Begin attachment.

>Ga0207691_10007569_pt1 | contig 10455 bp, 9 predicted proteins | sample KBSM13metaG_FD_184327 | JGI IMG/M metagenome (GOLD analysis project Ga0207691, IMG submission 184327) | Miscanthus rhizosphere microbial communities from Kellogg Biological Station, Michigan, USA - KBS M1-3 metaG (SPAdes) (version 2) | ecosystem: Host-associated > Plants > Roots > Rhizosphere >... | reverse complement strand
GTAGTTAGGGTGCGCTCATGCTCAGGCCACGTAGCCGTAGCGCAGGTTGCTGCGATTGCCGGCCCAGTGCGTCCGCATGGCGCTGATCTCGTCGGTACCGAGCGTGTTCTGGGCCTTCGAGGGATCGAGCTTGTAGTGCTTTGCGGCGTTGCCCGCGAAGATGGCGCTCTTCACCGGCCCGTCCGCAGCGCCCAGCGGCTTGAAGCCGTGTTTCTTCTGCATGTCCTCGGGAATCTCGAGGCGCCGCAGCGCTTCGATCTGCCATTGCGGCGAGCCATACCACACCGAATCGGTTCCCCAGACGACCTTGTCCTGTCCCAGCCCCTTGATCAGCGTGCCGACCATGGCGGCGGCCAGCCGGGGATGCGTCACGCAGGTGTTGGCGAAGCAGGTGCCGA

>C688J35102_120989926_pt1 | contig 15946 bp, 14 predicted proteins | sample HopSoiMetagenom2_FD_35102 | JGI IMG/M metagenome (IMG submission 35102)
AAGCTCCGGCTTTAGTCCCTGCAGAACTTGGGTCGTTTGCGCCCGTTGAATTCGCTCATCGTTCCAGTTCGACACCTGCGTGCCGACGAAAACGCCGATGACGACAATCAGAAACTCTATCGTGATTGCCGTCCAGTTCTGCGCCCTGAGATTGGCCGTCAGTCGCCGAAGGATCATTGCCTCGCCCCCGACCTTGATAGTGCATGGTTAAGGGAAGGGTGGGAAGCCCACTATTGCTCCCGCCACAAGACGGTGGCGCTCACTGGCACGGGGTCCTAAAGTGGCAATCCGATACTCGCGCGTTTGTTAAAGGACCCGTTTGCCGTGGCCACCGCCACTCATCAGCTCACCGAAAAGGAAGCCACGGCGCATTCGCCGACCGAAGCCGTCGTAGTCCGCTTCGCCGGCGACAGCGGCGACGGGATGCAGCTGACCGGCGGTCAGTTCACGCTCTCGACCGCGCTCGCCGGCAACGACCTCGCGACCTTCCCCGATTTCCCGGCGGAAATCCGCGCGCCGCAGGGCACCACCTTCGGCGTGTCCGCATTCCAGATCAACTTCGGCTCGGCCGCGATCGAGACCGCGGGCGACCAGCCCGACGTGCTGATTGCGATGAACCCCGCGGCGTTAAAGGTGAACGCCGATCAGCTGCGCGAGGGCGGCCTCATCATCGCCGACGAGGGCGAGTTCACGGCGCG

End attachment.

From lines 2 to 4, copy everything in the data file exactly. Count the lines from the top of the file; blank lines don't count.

GTAGTTAGGGTGCGCTCATGCTCAGGCCACGTAGCCGTAGCGCAGGTTGCTGCGATTGCCGGCCCAGTGCGTCCGCATGGCGCTGATCTCGTCGGTACCGAGCGTGTTCTGGGCCTTCGAGGGATCGAGCTTGTAGTGCTTTGCGGCGTTGCCCGCGAAGATGGCGCTCTTCACCGGCCCGTCCGCAGCGCCCAGCGGCTTGAAGCCGTGTTTCTTCTGCATGTCCTCGGGAATCTCGAGGCGCCGCAGCGCTTCGATCTGCCATTGCGGCGAGCCATACCACACCGAATCGGTTCCCCAGACGACCTTGTCCTGTCCCAGCCCCTTGATCAGCGTGCCGACCATGGCGGCGGCCAGCCGGGGATGCGTCACGCAGGTGTTGGCGAAGCAGGTGCCGA

>C688J35102_120989926_pt1 | contig 15946 bp, 14 predicted proteins | sample HopSoiMetagenom2_FD_35102 | JGI IMG/M metagenome (IMG submission 35102)
AAGCTCCGGCTTTAGTCCCTGCAGAACTTGGGTCGTTTGCGCCCGTTGAATTCGCTCATCGTTCCAGTTCGACACCTGCGTGCCGACGAAAACGCCGATGACGACAATCAGAAACTCTATCGTGATTGCCGTCCAGTTCTGCGCCCTGAGATTGGCCGTCAGTCGCCGAAGGATCATTGCCTCGCCCCCGACCTTGATAGTGCATGGTTAAGGGAAGGGTGGGAAGCCCACTATTGCTCCCGCCACAAGACGGTGGCGCTCACTGGCACGGGGTCCTAAAGTGGCAATCCGATACTCGCGCGTTTGTTAAAGGACCCGTTTGCCGTGGCCACCGCCACTCATCAGCTCACCGAAAAGGAAGCCACGGCGCATTCGCCGACCGAAGCCGTCGTAGTCCGCTTCGCCGGCGACAGCGGCGACGGGATGCAGCTGACCGGCGGTCAGTTCACGCTCTCGACCGCGCTCGCCGGCAACGACCTCGCGACCTTCCCCGATTTCCCGGCGGAAATCCGCGCGCCGCAGGGCACCACCTTCGGCGTGTCCGCATTCCAGATCAACTTCGGCTCGGCCGCGATCGAGACCGCGGGCGACCAGCCCGACGTGCTGATTGCGATGAACCCCGCGGCGTTAAAGGTGAACGCCGATCAGCTGCGCGAGGGCGGCCTCATCATCGCCGACGAGGGCGAGTTCACGGCGCG